Clinical exomes for hearing loss: surprising diagnoses and better yields. L. H. Hoefsloot1, I. Feenstra2, I. J. de Wijs2, M. H. Siers2, H. P. M. Kunst3, R. J. Admiraal3, R. J. E. Pennings3, H. Scheffer2, H. Kremer2,3, H. G. Yntema2 1) Department of Clinical Genetics, Erasmus MC, University Medical Center Rotterdam, P.O. Box 2040, 3000 CA, Rotterdam, The Netherlands; 2) Department of Human Genetics, Radboud university medical center, P.O. Box 9101, 6500 HB Nijmegen, The Netherlands; 3) Department of Otorhinolaryngology, Head and Neck Surgery, Radboud university medical center, P.O. Box 9101, 6500 HB Nijmegen, The Netherlands.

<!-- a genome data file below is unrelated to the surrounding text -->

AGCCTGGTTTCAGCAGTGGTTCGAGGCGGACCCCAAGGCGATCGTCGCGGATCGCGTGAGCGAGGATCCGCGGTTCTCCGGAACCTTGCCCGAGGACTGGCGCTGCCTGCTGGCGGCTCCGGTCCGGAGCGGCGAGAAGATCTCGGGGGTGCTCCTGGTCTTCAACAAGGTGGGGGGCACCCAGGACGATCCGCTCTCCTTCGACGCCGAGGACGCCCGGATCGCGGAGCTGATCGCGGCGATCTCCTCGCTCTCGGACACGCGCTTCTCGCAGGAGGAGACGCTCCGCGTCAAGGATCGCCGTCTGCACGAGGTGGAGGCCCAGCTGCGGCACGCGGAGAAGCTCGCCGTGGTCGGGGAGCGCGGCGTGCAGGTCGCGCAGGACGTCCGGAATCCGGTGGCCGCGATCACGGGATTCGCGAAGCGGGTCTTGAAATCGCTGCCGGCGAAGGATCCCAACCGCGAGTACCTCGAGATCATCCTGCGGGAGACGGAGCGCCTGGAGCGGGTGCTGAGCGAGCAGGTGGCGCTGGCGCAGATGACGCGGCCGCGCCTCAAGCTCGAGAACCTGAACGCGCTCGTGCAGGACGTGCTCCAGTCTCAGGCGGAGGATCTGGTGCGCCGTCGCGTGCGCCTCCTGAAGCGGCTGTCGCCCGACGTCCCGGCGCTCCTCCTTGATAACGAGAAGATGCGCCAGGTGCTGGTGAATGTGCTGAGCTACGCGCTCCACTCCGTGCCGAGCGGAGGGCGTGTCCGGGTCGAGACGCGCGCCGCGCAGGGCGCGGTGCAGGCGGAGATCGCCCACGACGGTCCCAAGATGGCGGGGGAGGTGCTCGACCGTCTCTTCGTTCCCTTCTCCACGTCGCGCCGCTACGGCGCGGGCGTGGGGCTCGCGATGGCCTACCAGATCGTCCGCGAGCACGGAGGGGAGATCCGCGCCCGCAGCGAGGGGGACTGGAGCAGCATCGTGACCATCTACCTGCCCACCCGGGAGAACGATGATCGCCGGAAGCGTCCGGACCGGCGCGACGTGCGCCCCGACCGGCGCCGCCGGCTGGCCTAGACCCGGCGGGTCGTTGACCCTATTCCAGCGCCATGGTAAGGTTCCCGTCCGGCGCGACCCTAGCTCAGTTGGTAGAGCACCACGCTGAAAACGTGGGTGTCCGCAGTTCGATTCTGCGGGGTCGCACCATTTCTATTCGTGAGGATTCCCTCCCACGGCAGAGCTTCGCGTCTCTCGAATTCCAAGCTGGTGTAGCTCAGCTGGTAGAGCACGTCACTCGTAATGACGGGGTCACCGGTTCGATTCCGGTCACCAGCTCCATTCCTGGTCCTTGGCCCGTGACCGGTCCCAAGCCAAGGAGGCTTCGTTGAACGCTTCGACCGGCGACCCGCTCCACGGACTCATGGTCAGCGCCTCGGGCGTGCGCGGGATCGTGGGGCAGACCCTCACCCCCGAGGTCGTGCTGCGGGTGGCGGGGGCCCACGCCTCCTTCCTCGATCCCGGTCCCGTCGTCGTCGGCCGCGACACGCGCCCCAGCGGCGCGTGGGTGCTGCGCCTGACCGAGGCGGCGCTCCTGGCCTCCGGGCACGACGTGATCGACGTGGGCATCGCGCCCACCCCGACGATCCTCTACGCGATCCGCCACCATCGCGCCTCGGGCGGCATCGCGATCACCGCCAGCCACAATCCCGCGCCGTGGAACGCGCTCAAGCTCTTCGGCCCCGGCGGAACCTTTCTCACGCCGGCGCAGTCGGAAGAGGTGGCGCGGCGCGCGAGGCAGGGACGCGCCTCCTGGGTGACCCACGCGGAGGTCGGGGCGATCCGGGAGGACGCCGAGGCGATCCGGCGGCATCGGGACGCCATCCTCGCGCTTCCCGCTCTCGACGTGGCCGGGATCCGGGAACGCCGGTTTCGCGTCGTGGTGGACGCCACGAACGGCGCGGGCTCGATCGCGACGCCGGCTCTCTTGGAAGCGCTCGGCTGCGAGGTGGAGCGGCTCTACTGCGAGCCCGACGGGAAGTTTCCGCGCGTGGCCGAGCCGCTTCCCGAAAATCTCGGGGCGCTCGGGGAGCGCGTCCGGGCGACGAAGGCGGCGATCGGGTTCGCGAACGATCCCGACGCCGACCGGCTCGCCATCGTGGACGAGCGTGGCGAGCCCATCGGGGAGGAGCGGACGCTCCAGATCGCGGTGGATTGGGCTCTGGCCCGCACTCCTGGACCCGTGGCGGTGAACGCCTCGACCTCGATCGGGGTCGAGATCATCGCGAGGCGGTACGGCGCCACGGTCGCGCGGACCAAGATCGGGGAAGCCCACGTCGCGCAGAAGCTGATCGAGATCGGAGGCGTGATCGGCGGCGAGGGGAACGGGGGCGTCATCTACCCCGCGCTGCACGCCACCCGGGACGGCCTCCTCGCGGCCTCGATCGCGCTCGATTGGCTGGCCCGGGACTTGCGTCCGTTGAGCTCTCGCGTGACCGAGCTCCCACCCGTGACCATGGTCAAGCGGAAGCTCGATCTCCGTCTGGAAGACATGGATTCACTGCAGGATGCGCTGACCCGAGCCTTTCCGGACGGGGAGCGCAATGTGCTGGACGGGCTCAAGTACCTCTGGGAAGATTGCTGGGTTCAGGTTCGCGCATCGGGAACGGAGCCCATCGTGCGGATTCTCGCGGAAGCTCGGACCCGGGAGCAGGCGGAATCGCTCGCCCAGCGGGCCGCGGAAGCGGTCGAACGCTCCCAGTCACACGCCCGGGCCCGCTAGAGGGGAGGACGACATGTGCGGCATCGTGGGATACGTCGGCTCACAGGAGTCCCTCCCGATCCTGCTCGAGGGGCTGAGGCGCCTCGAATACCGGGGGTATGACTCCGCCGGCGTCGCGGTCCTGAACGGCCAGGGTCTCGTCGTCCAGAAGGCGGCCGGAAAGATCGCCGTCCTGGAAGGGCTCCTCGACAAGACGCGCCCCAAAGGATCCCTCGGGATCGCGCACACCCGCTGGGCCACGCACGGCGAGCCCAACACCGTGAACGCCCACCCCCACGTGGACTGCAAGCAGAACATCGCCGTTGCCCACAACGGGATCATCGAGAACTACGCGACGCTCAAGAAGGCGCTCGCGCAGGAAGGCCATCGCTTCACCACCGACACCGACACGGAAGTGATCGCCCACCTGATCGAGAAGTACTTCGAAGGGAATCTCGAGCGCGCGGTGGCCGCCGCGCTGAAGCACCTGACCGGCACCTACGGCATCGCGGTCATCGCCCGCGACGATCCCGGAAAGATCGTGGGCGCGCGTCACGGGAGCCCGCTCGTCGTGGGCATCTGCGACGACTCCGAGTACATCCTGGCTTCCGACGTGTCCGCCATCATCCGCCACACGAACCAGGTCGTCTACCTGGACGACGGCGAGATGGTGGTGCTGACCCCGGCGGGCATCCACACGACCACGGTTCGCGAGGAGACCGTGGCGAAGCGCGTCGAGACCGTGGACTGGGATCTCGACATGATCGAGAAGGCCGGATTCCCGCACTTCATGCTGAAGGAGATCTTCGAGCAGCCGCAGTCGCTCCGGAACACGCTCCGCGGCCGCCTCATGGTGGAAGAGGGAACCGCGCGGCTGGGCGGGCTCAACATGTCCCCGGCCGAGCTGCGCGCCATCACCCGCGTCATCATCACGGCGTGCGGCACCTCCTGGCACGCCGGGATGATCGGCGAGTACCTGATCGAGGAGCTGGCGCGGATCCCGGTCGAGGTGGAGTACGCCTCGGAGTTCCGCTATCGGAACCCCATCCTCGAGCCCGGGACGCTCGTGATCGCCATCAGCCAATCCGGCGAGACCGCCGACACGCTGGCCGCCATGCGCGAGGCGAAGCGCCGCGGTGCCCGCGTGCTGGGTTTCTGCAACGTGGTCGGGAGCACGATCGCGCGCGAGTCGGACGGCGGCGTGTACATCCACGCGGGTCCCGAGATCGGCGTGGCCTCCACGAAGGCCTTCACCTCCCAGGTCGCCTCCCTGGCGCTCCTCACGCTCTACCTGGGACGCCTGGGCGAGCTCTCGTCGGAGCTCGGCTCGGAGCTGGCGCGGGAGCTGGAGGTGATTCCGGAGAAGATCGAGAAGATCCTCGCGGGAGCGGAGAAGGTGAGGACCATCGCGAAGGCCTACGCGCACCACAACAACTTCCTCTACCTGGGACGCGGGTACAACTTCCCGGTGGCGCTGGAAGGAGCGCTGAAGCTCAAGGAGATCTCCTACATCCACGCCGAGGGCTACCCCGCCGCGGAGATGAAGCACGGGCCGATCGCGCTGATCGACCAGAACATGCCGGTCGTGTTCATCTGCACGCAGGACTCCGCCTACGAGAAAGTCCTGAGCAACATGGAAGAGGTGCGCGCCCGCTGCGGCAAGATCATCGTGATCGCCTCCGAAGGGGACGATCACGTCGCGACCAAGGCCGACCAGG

Clinical exome sequencing is a test that can be used for causative mutation detection, but also for the discovery of novel gene - disease associations. Because of its high heterogeneity, non-syndromic hearing loss is an excellent disorder for exome sequencing in a diagnostic setting. Hearing loss affects one in every 1000 newborns, with approximately half of cases with a genetic background. In 30% of these, additional features lead to the diagnosis of syndromic hearing loss, but in 70% hearing loss is the only finding. We performed clinical exome sequencing in a group of 200 probands with hearing loss. In a two-tier analysis, variants in 120 genes known to be associated with hearing loss were analysed first, followed by analysis of the full exome data set in case no causative mutations were identified. Analysis of variants in the panel of deafness-associated disease genes, allowed us to establish a diagnosis in 15% of cases. In another 30% of cases further studies were needed. These studies include segregation analysis for variants of unknown pathogenicity, analysis of the entire coding region and/or MLPA analysis to detect a second mutation in recessive genes, and reverse phenotyping for cases with likely-causative mutations in genes associated with syndromic hearing loss. The second tier, analyzing the exome in patients without a diagnosis in the first tier with the use of a high stringent filter (truncating, and missense variants with a PhyloP score >3.5) is ongoing. Preliminary results are for instance a homozygous mutation in the SGSH gene that was detected in a child with hearing loss and mild intellectual disability. Reverse phenotyping confirmed the diagnosis of mucopolysaccharidosis type IIIA. Furthermore, we found truncating mutations in genes that are likely candidates for deafness (based on expression pattern or homology to known deafness genes) in 3 patients. Although further studies are needed, our first results indicate that another 25% might be solved by analysis of the entire exome. In conclusion, exome sequencing with bioinformatic filtering for genes associated with hearing loss led to a molecular diagnosis in 15-45% of the patients. Exome wide analysis has revealed new candidate genes in selected cases and might add another 25% to the final diagnostic yield. More importantly, it has provided patients with a molecular diagnosis that was not anticipated, and much earlier than classic diagnostics would have revealed.

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